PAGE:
Adam Silver, NBA Bosses Need To Put A Choke Hold On These Fights
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OK, the NBA is entering the danger zone.

Or shall we say the fight zone?

Whatever you want to call this explosion out of nowhere of brawls around the league, it’s not good for an industry that made a record $10 billion last season after nearly vanishing off the face of the earth during the 1970s due to, well, brawls around the league. Let’s just say NBA officials need to take this seriously, and they sort of are, but they’ve got to stop dribbling into the lane with that soft stuff and slam these knuckleheads with authority.

To translate: These fines and suspensions are too low.

Way too low.

First, about these knuckleheads . . .

Five players were ejected Friday night during a game in Minneapolis after they unofficially began auditioning for a career in mixed martial arts in front of the Orlando Magic bench. It began with Timberwolves guard Austin Rivers and Magic center Mo Bamba huffing and puffing at each other before a bunch of other folks from both teams threatened to blow the whole house down.

The night before in Cleveland, Dillon Brooks of the Memphis Grizzlies tumbled to the floor on a play, rolled into the leg of the Cavaliers’ Donovan Mitchell and punched the opponent in the groin. Soon, arms and legs of players, coaches and referees were flying everywhere underneath a rim.

Remember The Malace at the Palace in 2004 when players on the Indiana Pacers exchanged blows with the hometown Detroit Pistons and those in the stands? Well, in December, a hip check by the Orlando Magic’s Moe Wagner against Killian Hayes nearly triggered Malace, Part II, but only in the Pistons’ new home of Little Caesars Arena.

Which brings us to NBA Rule No. 12 Section VII, which says, “During an altercation, all players not participating in the game must remain in the immediate vicinity of their bench. Violators will be subject to suspension, without pay, for a minimum of one game and fined up to $50,000.”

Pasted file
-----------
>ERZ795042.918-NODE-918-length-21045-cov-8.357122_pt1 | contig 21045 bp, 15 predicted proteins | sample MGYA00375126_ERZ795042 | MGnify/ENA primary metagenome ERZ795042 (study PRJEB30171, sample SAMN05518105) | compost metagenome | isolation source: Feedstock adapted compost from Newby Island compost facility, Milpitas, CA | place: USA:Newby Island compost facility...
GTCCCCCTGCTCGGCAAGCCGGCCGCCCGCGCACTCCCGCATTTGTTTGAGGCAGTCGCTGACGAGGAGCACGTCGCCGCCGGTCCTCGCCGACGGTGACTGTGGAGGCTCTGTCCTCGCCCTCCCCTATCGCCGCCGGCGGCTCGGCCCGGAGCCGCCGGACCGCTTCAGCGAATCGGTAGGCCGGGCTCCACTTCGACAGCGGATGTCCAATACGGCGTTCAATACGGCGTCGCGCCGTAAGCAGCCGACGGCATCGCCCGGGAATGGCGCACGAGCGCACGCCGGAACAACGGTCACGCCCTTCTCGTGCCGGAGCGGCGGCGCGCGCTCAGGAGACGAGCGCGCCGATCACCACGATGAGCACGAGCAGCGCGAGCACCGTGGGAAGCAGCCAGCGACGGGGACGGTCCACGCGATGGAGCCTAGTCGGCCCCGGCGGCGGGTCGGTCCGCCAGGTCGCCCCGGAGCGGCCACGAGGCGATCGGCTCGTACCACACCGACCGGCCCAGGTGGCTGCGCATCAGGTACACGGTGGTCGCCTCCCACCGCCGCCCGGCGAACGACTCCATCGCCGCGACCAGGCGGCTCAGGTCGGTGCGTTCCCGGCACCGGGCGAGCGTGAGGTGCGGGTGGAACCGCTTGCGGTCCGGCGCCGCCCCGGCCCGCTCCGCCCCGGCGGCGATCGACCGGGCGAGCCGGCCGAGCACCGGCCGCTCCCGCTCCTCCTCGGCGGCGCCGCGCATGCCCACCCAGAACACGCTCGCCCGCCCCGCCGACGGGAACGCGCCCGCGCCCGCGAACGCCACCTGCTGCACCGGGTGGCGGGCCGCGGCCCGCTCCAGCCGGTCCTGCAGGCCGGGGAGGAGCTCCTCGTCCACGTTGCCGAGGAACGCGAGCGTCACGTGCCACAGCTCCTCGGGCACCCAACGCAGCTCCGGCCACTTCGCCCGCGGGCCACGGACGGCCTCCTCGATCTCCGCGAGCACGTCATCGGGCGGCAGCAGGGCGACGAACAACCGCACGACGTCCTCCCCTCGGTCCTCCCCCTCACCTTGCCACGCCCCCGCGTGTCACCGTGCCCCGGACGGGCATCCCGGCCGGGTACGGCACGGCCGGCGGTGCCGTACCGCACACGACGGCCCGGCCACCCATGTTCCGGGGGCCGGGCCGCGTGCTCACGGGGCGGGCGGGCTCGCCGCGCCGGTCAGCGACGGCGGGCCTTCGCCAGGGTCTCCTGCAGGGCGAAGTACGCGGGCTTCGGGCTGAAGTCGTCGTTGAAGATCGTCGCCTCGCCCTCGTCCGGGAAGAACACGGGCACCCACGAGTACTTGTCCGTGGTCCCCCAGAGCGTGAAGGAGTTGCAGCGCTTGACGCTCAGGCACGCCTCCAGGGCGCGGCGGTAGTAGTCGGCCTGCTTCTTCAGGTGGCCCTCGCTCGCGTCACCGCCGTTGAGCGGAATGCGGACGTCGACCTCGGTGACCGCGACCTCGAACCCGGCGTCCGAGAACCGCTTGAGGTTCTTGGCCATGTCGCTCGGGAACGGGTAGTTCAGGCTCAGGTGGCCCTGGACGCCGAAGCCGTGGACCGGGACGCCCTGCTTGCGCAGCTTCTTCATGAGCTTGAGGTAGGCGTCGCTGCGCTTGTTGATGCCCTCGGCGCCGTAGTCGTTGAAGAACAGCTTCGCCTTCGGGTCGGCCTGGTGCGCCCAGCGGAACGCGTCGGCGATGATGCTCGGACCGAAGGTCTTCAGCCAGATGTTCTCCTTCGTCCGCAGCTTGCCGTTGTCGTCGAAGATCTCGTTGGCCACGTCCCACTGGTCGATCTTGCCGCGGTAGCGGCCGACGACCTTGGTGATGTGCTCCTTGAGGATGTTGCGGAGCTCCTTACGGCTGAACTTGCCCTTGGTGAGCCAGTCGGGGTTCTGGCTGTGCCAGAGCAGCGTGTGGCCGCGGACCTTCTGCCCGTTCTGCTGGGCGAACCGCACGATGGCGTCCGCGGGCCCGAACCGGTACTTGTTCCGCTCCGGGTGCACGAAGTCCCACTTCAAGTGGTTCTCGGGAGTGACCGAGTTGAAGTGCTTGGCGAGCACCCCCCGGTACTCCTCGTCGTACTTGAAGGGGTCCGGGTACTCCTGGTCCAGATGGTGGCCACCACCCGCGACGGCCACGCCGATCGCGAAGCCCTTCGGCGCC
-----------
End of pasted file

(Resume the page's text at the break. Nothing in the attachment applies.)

Up to $50,000?

Why not at least $50,000?

Even that’s ridiculously generous when the average salary for an NBA player last season was $7.3 million.

Anyway, your average player couldn’t care less about fines. When I worked for the San Francisco Examiner during the early 1980s, Frank Robinson, the Baseball Hall of Famer who managed the San Francisco Giants at the time, told me the only way you get the attention of professional athletes is through suspensions — lengthy ones, because if nothing else, everybody wants to play.

Now consider this: Regarding the penalties for what nearly became Malace, Part II last December in Detroit, the NBA suspended the Pistons’ Wagner for two games as the instigator of the brawl and eight Orlando players for one game.


That’ll teach them.

Why not a week’s suspension (at least) for any violator of NBA Rule No. 12 Section VII under any circumstance?

Under the collective bargaining agreement, NBA Players Association officials would have to agree, but they should. They, along with their dribbling clients have an incentive to join commissioner Adam Silver and his 30 bosses called the team owners in wanting to do whatever they can to keep their league from even the hint of drifting back to its bad, old days of the 1970s.

There was the drug thing. In 1980, The Los Angeles Times reported that up to 75% of NBA players during the previous decade used cocaine, and the newspaper added that one in 10 smoked or freebased the drug.

There was the race thing. Sports Illustrated was among those to mention that a slew of Americans saw the league as too Black, especially in 1979 when the New York Knicks started the league’s first all-Black team.

There was the TV thing. The NBA’s ratings were so awful during the decade that the Finals regularly were played on tape delay. That resulted from the drug thing and the race thing combining with the fight thing.

In the 1970s, somebody got clobbered nearly every NBA game, and brawls often followed.

Nothing surpassed 1977, when Rudy Tomjanovich rushed onto the court during a fight between his Houston Rockets and the Los Angeles Lakers. He was slammed in the face by the fist of Kermitt Washington. The blow knocked Tomjanovich to the floor with a fractured skull, cheekbone and nose.

Regarding the Washington-Tomjanovch nightmare, this recent wave of NBA fights hasn’t produced anything like that.

You know . . . yet.

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